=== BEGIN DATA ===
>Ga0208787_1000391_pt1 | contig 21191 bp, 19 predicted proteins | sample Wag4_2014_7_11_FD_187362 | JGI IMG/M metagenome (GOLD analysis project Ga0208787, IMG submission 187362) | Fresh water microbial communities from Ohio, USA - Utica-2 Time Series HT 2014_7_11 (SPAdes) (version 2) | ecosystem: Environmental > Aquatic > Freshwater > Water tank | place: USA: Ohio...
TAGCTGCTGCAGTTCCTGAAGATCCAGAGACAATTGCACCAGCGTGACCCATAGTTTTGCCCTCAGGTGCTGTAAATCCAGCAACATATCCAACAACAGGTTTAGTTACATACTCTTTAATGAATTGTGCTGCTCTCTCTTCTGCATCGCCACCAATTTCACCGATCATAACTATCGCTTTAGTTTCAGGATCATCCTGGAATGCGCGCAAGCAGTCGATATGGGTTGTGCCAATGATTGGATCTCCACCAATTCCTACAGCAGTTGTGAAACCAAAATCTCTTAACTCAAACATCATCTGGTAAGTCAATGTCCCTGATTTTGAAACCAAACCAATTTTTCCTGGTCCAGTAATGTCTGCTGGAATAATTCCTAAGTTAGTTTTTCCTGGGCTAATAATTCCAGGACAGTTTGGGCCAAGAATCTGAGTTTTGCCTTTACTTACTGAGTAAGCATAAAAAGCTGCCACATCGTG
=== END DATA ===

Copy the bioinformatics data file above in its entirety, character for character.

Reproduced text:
>Ga0208787_1000391_pt1 | contig 21191 bp, 19 predicted proteins | sample Wag4_2014_7_11_FD_187362 | JGI IMG/M metagenome (GOLD analysis project Ga0208787, IMG submission 187362) | Fresh water microbial communities from Ohio, USA - Utica-2 Time Series HT 2014_7_11 (SPAdes) (version 2) | ecosystem: Environmental > Aquatic > Freshwater > Water tank | place: USA: Ohio...
TAGCTGCTGCAGTTCCTGAAGATCCAGAGACAATTGCACCAGCGTGACCCATAGTTTTGCCCTCAGGTGCTGTAAATCCAGCAACATATCCAACAACAGGTTTAGTTACATACTCTTTAATGAATTGTGCTGCTCTCTCTTCTGCATCGCCACCAATTTCACCGATCATAACTATCGCTTTAGTTTCAGGATCATCCTGGAATGCGCGCAAGCAGTCGATATGGGTTGTGCCAATGATTGGATCTCCACCAATTCCTACAGCAGTTGTGAAACCAAAATCTCTTAACTCAAACATCATCTGGTAAGTCAATGTCCCTGATTTTGAAACCAAACCAATTTTTCCTGGTCCAGTAATGTCTGCTGGAATAATTCCTAAGTTAGTTTTTCCTGGGCTAATAATTCCAGGACAGTTTGGGCCAAGAATCTGAGTTTTGCCTTTACTTACTGAGTAAGCATAAAAAGCTGCCACATCGTG